Tianwen-1 launch set for July 23rd


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China has rolled out its Long March 5 rocket and is now preparing to launch its Tianwen-1 orbiter/lander/rover to Mars this coming Thursday, July 23rd, some time between 12 am and 3 am (Eastern).

A Long March 5 rocket is set for liftoff with China’s Tianwen 1 mission some time between 12 a.m. and 3 a.m. EDT (0400-0700 GMT) Thursday, according to public notices warning ships to steer clear of downrange drop zones along the launcher’s flight path.

Chinese officials have not officially publicized the launch date. Chinese state media outlets have only reported the launch is scheduled for late July or early August, and officials have not confirmed whether the launch will be broadcast live on state television.

This will be the first operational launch of the Long March 5, which has had three previous test launches, with the first two failing. The success of the December launch, as well as the May success of the related Long March 5B, made this Mars mission possible.

After achieving orbit in February 2021 and spending two months scouting the landing site, the lander will descend to the surface, bringing the rover with it. The prime landing site is Utopia Planitia, in the northern lowland plains.

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6 comments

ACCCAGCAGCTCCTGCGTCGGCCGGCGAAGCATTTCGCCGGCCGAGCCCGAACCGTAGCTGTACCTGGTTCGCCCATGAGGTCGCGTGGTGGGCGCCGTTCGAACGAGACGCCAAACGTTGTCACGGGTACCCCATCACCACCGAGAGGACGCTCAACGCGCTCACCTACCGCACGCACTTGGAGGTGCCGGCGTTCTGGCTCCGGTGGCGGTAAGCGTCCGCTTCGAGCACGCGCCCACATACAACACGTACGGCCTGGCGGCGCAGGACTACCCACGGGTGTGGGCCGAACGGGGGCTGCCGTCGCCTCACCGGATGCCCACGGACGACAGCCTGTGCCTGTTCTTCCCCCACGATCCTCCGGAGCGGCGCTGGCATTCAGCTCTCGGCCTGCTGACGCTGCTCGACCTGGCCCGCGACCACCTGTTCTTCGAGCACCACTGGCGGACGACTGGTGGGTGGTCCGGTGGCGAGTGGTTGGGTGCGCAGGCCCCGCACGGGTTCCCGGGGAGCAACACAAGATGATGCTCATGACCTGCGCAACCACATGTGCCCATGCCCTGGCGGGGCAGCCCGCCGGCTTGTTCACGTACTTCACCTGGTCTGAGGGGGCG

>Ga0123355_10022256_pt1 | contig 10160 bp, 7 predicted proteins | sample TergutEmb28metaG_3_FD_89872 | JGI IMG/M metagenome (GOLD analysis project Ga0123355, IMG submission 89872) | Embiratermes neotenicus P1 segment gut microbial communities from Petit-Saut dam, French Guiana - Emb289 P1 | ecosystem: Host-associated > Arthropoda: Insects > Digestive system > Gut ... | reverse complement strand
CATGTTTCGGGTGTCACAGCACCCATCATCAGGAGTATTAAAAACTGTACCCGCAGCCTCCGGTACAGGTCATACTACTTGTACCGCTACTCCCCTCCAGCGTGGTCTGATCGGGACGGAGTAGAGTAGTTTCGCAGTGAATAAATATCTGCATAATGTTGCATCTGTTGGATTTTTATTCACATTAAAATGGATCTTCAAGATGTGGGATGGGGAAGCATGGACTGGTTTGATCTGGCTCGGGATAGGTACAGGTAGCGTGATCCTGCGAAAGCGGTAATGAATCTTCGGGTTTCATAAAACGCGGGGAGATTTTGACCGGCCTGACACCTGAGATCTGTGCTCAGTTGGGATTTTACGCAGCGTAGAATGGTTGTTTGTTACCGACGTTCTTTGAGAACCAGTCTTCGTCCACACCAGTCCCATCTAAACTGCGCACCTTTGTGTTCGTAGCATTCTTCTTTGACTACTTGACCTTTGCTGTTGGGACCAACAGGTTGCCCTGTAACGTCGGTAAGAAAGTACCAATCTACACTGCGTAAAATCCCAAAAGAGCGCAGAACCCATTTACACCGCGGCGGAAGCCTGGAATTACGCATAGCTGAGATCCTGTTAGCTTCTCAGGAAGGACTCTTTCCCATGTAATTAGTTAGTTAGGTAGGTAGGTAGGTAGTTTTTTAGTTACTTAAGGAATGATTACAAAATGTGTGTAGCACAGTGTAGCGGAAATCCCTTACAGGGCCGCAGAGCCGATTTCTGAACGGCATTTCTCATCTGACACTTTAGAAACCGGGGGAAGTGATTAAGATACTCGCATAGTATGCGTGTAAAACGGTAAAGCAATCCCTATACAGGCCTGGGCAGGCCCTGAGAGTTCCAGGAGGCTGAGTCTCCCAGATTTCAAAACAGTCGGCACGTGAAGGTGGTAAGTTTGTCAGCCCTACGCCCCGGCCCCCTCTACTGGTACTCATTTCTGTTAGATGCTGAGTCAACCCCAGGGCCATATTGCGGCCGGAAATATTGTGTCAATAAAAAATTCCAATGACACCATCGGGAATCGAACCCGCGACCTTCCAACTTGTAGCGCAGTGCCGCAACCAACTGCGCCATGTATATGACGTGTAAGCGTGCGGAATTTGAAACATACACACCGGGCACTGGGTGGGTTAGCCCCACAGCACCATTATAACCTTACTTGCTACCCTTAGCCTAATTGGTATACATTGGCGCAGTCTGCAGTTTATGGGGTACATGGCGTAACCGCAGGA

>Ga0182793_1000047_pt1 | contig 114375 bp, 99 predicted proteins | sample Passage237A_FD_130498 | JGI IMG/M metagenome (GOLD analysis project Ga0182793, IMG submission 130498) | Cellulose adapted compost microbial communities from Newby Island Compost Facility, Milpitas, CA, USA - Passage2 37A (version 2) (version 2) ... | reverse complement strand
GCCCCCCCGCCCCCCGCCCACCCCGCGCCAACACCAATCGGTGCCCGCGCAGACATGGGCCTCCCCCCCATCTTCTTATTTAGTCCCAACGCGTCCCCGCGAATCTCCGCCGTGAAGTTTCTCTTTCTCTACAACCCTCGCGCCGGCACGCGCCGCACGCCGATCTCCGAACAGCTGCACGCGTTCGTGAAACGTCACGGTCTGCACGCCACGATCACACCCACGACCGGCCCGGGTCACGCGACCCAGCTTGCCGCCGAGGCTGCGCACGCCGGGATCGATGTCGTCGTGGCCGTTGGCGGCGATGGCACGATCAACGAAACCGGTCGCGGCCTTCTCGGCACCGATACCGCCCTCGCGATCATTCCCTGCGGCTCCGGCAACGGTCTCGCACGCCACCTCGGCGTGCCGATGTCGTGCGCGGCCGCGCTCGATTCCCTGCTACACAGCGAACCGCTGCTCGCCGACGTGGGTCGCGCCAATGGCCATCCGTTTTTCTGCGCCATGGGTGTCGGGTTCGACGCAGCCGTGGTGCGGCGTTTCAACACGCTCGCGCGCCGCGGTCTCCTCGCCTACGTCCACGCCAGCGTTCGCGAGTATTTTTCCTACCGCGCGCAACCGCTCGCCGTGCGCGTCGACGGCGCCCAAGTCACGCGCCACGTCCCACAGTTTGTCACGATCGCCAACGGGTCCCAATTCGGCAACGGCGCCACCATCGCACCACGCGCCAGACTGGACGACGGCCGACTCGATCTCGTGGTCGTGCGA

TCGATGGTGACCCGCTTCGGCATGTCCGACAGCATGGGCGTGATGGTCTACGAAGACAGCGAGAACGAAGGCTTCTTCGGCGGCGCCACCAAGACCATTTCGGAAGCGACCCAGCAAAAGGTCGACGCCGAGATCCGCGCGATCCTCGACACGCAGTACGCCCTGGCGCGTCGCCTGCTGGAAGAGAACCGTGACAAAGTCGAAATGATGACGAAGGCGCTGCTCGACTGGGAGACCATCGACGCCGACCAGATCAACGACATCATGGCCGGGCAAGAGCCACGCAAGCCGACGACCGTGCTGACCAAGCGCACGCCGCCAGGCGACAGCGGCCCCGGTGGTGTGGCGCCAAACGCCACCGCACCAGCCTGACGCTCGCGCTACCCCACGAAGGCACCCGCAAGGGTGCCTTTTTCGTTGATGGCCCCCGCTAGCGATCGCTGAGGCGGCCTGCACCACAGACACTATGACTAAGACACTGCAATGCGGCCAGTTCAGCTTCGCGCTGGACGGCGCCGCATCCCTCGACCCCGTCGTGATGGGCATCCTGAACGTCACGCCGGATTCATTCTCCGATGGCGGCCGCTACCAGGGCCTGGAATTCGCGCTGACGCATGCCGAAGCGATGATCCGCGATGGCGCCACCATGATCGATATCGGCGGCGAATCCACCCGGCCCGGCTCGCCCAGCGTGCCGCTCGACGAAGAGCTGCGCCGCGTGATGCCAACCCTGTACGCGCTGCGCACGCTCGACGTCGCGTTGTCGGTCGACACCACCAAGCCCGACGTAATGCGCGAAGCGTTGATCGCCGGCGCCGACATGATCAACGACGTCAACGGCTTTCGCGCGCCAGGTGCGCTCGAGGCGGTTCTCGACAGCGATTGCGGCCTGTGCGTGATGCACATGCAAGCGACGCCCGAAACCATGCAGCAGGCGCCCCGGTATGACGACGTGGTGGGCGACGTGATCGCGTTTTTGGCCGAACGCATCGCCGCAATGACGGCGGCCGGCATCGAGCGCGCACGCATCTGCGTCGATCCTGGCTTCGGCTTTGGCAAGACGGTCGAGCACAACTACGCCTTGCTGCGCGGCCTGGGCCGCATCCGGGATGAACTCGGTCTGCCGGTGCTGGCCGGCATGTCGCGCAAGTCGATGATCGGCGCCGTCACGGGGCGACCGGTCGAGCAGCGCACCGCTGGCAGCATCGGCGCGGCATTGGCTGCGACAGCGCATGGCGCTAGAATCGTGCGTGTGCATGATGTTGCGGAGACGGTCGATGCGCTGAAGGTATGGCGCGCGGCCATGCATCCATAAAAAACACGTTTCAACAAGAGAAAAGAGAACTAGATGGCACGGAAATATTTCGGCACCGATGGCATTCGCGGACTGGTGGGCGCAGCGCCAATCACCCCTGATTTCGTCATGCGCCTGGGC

• MDN

    Bob

    NASA has always shared explicit details of their landing techniques for Mars missions. Have the Chinese shared how Tienwen-1 will do this? Is there anything innovative in their planned approach?

    Launch, cruise, and orbital insertion at Mars are big challenges, but they only require technology China has already demonstrated at least cursory competence with. But landing softly on Mars is the tricky bit, so I’d like to know more about how they plan to do it.

  • MDN: In a nutshell, China has released very little information.

  • Jay

    MDN,
    Tianwen-1 (translated “Heavenly Questions-1”) is a knock-off of Spirit and Curiosity. Same landing profile. The orbiter will release the payload, there will be aerobraking and parachutes to slow it down. Parachutes are cut, retrorockets kick in, and finally an airbag is deployed for landing. A ramp is deployed and the rover rolls out.

  • Jay

    Sorry, I stand corrected, there is no airbag and I screwed up the names. Spirit and Opportunity, not Cusriosity, used an airbag. Here is a video of the Tianwen-1 lander tests https://www.youtube.com/watch?v=CmQkWnp0t-c
    My bad.

  • Captain Emeritus

    Here’s hoping it doesn’t clear the tower!

  • MDN

    Jay:

    Thanks for the try, and the link. I have to admit it’s an impressive test rig for a rocket powered soft lander at least. Thanks for the link.

    BTW, I have to share a link to the commercial Youtube queued up with this clip. Who knows how their algorithm picked this since I haven’t been searching for detergent lately (or ever that I recall), but it is one of the funniest I’ve seen in quite awhile. I’m sure it will appeal greatly to greeniacs : )

    https://www.youtube.com/watch?v=n5kNBGHoaKI

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